I'm a Conservative. I like anything that looks like an ox cart but pulls like a Ferrari, and I think the House of Lords is a perfect example. It is an institution with immense virtues. The majority of people there are there on their honour, and they behave honourably. That is why everybody is so upset about the allegations. It really hurts.
The Lords used to have no authority because it was full of too many people like me, who were there only by virtue of what their forebears did. I now sit in the Lords by virtue of the 1999 Act, which removed the automatic rights of hereditary peers. That gave the Lords a great deal more authority, and it has used this authority with restraint. The Government has accepted at least half of its amendments, so it has not gone against the elected chamber, it has gone against some of the details of what the elected chamber wanted to do.
There is no doubt the rules of the House will have to be changed. I don't want a rule that prevents people who have committed a criminal offence, like Jeffrey Archer, from returning to the Lords. The late Lord Kagan used to contribute very usefully to debates on prisons after he served time for theft. There is some argument for having a chamber where people stay in, even though, under more sensible rules, they would lose their job.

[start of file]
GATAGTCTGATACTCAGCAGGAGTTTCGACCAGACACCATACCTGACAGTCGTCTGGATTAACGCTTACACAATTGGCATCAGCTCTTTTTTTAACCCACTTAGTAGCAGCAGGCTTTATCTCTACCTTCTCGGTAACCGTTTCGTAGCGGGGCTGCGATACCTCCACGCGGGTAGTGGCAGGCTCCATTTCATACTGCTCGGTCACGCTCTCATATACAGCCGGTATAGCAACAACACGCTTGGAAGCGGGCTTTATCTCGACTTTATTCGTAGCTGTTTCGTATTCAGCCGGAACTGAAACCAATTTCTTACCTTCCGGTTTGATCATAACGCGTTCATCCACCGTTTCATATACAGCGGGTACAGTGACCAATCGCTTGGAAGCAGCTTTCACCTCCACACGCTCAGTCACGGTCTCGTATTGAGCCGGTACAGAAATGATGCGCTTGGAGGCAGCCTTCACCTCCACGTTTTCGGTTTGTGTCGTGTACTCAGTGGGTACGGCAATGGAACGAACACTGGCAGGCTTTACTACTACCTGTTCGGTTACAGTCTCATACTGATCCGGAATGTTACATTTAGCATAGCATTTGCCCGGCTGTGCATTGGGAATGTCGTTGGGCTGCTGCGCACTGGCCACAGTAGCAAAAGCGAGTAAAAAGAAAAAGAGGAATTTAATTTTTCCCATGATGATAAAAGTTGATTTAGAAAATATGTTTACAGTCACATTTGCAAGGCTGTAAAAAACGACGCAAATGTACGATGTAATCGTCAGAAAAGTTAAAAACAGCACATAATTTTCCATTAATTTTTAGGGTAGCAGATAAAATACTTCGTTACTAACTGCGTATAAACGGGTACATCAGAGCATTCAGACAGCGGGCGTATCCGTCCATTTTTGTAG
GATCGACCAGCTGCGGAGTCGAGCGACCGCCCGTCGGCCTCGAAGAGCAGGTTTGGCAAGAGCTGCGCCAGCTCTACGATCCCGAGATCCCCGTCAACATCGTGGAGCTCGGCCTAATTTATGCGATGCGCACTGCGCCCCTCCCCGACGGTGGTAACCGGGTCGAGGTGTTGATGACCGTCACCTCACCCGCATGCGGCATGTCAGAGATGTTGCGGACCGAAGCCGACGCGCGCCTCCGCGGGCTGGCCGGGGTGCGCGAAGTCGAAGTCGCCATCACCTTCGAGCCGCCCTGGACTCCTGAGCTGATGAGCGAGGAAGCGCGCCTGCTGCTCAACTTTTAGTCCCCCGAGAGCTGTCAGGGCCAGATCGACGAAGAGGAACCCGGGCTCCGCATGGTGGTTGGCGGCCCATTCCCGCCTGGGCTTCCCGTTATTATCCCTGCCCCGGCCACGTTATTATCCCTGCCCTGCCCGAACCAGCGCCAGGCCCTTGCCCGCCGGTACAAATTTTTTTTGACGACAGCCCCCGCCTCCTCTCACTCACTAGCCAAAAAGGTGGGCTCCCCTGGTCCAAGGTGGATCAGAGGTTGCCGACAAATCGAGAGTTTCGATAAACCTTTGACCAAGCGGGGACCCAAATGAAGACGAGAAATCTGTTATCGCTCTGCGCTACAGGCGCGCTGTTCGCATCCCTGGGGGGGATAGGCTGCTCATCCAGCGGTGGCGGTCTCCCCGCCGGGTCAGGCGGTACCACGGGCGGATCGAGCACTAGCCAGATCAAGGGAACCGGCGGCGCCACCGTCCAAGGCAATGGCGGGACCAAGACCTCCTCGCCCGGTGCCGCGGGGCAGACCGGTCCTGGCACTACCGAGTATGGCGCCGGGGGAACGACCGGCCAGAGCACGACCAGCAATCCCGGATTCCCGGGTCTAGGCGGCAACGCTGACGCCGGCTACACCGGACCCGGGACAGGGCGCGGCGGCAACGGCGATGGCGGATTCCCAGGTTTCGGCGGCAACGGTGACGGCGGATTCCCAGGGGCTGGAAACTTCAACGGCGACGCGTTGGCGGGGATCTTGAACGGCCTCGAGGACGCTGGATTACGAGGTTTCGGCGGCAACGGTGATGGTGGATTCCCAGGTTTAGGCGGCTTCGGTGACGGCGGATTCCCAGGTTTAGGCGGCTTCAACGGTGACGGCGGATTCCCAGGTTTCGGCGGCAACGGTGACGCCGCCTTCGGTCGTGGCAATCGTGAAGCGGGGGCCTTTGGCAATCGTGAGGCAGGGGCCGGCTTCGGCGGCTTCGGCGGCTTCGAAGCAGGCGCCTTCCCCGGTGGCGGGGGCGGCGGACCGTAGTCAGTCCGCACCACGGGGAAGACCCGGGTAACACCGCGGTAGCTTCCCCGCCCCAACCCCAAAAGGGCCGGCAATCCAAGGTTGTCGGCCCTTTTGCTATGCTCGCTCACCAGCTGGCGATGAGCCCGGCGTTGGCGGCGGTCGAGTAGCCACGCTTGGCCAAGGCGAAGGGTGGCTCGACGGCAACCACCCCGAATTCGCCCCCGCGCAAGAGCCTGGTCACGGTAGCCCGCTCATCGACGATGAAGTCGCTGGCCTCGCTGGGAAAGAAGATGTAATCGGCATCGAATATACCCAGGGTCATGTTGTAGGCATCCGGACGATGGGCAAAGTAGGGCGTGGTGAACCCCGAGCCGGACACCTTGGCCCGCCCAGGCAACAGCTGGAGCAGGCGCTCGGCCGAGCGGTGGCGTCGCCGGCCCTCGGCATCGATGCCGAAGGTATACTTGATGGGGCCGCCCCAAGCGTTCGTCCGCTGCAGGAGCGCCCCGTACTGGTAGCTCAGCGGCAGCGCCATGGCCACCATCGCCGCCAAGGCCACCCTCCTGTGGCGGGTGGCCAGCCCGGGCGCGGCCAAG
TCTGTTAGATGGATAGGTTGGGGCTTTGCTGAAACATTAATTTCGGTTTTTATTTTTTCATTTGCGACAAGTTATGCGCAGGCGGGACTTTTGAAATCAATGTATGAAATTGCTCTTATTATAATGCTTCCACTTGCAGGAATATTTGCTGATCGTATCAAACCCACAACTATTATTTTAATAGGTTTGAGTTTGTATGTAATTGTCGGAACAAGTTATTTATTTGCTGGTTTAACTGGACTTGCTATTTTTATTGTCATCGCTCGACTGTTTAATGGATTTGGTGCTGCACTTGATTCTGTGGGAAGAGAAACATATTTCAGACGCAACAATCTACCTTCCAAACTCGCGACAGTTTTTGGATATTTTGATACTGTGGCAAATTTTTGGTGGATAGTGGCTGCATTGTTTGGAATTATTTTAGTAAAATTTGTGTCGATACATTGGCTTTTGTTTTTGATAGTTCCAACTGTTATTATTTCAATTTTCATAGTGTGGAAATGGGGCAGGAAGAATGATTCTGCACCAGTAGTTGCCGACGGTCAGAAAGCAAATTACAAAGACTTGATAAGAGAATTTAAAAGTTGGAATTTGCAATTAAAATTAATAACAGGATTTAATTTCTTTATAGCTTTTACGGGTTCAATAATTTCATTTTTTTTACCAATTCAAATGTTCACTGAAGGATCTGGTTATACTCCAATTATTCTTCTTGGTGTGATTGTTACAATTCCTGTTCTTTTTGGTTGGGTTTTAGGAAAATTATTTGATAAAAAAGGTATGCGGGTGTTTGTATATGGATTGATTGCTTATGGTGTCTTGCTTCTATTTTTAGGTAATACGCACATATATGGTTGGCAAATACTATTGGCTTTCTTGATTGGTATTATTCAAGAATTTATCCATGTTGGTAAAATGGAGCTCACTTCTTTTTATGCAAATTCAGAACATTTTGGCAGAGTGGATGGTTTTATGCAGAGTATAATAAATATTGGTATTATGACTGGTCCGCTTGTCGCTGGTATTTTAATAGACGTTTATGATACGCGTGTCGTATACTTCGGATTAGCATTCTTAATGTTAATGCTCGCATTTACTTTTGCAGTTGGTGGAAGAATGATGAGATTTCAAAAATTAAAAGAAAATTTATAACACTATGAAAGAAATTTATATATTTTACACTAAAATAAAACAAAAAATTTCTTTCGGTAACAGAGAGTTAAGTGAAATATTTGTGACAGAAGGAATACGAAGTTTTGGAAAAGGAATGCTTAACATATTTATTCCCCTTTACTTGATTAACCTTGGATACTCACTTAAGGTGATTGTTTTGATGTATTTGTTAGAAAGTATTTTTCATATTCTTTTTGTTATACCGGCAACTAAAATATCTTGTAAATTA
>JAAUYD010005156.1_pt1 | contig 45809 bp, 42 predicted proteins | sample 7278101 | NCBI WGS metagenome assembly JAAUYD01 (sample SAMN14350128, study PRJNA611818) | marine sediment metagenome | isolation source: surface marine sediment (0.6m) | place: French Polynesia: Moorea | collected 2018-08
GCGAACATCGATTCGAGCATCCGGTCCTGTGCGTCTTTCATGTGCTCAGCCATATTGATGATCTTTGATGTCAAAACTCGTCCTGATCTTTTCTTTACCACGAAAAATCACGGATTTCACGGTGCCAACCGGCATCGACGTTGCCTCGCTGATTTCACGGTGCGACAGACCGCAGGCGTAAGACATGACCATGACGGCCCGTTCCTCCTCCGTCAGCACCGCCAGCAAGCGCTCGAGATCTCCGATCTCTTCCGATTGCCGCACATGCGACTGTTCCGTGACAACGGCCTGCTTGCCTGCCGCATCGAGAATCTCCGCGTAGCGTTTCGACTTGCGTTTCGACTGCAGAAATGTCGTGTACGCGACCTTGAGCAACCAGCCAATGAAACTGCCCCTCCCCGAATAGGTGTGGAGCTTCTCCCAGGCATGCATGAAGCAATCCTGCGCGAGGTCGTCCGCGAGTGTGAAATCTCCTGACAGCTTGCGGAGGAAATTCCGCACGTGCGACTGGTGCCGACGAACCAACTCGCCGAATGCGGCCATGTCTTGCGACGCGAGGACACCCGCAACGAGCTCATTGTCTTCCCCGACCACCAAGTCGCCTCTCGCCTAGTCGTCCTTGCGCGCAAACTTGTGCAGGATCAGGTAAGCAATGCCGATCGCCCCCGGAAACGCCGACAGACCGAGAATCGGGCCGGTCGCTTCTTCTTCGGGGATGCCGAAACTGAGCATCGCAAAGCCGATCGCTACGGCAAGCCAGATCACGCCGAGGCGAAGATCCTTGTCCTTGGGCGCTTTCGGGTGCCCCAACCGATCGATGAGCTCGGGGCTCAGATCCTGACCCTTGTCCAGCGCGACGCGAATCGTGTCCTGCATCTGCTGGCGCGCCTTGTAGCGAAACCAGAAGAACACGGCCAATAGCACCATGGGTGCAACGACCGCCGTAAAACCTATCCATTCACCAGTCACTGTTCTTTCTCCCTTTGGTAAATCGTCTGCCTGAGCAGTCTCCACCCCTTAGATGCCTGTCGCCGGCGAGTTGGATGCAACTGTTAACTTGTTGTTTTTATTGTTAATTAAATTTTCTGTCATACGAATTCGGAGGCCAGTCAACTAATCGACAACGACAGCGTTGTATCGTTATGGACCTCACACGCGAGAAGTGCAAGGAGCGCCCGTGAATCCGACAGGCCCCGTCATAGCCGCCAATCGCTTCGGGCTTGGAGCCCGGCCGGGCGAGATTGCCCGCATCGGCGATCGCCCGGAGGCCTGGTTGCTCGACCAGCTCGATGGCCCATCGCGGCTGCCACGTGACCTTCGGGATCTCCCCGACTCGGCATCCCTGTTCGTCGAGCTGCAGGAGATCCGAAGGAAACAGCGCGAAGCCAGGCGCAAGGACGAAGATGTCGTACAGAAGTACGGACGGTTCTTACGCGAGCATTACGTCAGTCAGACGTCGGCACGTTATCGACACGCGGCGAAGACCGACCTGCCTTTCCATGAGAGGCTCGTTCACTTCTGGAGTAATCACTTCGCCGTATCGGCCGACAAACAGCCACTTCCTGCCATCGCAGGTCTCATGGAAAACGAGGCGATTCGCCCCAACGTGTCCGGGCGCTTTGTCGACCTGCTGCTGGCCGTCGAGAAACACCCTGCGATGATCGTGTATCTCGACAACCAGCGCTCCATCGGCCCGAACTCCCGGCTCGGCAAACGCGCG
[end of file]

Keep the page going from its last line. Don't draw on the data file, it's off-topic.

I don't want a compulsory retirement age either. Lord Renton, who died in 2007 when he was 98, was still making sensible contributions to the end. That gave a depth to it, and it does no harm. It would be different if the Lords were salaried but we are given a very generous allowance instead. But I'm afraid there is no argument now against having some rule under which we suspend people for breaking the rules of the House. You have to have a rule that you don't say to somebody "in return for money I'll bend the rules". That is having no moral compass whatsoever.
When we cannot trust people not to go back to the 18th-century way of behaving, when there was general corruption, we have to change our rules. But one has to be very careful indeed, to use a cliché, not to throw the baby out with the bath water. That is why I would like the privileges committee to deal with this matter by itself, without an Act of Parliament, and bring in the power to suspend somebody for so many days or so many months, but not to remove them permanently.
Michael Onslow, the 7th Earl of Onslow, is a hereditary Conservative peerReuse content